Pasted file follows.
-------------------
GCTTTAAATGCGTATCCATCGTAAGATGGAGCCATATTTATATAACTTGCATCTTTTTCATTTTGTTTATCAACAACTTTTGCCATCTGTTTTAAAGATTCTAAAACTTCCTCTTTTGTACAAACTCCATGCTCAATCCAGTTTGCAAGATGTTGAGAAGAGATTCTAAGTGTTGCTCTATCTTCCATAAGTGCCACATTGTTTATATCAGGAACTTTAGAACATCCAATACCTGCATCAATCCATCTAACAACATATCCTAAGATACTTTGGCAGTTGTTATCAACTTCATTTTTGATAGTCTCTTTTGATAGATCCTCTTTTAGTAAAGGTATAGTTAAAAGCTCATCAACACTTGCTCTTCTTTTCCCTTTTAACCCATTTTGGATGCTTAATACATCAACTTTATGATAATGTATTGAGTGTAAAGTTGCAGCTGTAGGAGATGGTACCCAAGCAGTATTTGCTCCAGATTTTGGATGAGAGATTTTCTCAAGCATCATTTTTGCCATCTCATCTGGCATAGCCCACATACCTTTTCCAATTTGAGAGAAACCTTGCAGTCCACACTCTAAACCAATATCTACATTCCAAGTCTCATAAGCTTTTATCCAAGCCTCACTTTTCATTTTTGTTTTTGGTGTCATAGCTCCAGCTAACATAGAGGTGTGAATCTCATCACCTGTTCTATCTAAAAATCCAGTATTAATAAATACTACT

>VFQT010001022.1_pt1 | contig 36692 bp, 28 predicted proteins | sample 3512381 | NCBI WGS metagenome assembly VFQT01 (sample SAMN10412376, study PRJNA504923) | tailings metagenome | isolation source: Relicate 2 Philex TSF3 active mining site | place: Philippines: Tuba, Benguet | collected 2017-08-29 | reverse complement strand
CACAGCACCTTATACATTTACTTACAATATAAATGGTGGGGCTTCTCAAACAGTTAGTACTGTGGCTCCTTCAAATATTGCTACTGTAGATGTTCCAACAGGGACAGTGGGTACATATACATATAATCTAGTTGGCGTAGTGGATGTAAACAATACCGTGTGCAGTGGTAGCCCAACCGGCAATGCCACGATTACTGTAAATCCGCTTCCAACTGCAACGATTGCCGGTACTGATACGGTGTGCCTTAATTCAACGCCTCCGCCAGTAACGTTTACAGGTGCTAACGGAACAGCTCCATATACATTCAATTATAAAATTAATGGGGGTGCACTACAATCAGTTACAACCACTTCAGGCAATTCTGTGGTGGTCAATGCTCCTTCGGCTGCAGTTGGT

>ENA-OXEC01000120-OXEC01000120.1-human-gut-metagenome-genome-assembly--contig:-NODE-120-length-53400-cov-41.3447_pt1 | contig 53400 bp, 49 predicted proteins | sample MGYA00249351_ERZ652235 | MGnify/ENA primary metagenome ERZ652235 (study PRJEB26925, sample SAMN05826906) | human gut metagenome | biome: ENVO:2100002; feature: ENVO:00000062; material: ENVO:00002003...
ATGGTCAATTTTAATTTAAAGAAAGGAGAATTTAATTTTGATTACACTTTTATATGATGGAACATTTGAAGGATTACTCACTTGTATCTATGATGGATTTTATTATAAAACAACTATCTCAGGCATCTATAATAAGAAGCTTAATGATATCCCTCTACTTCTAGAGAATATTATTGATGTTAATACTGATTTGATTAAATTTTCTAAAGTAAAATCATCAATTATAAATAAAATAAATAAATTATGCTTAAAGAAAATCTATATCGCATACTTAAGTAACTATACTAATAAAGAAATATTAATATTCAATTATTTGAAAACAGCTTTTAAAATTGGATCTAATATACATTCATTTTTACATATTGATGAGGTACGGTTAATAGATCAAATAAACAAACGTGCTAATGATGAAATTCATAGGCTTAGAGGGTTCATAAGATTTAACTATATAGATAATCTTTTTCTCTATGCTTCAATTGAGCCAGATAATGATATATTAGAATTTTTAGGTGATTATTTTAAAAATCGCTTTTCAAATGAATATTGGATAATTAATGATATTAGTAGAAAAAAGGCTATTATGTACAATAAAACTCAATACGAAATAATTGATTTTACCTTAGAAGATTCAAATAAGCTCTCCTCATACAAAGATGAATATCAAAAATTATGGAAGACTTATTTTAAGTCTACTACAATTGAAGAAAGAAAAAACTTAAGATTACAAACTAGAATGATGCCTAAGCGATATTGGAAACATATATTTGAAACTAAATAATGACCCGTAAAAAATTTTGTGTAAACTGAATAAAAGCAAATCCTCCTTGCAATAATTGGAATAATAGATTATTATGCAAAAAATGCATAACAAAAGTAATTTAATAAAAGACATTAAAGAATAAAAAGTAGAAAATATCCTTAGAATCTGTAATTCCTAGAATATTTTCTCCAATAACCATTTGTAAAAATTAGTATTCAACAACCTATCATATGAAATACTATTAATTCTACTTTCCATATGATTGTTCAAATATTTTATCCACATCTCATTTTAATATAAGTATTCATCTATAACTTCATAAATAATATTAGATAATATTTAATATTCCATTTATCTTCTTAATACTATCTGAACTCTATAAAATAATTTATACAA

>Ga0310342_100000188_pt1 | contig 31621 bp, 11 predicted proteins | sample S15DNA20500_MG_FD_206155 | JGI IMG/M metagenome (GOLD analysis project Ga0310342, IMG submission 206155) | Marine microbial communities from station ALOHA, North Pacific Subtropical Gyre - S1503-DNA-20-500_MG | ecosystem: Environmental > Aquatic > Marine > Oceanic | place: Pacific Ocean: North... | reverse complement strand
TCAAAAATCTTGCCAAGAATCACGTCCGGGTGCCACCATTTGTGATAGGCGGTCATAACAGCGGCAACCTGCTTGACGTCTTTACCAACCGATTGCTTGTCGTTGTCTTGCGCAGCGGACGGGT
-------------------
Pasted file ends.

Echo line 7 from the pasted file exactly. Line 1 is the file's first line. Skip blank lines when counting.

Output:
TCAAAAATCTTGCCAAGAATCACGTCCGGGTGCCACCATTTGTGATAGGCGGTCATAACAGCGGCAACCTGCTTGACGTCTTTACCAACCGATTGCTTGTCGTTGTCTTGCGCAGCGGACGGGT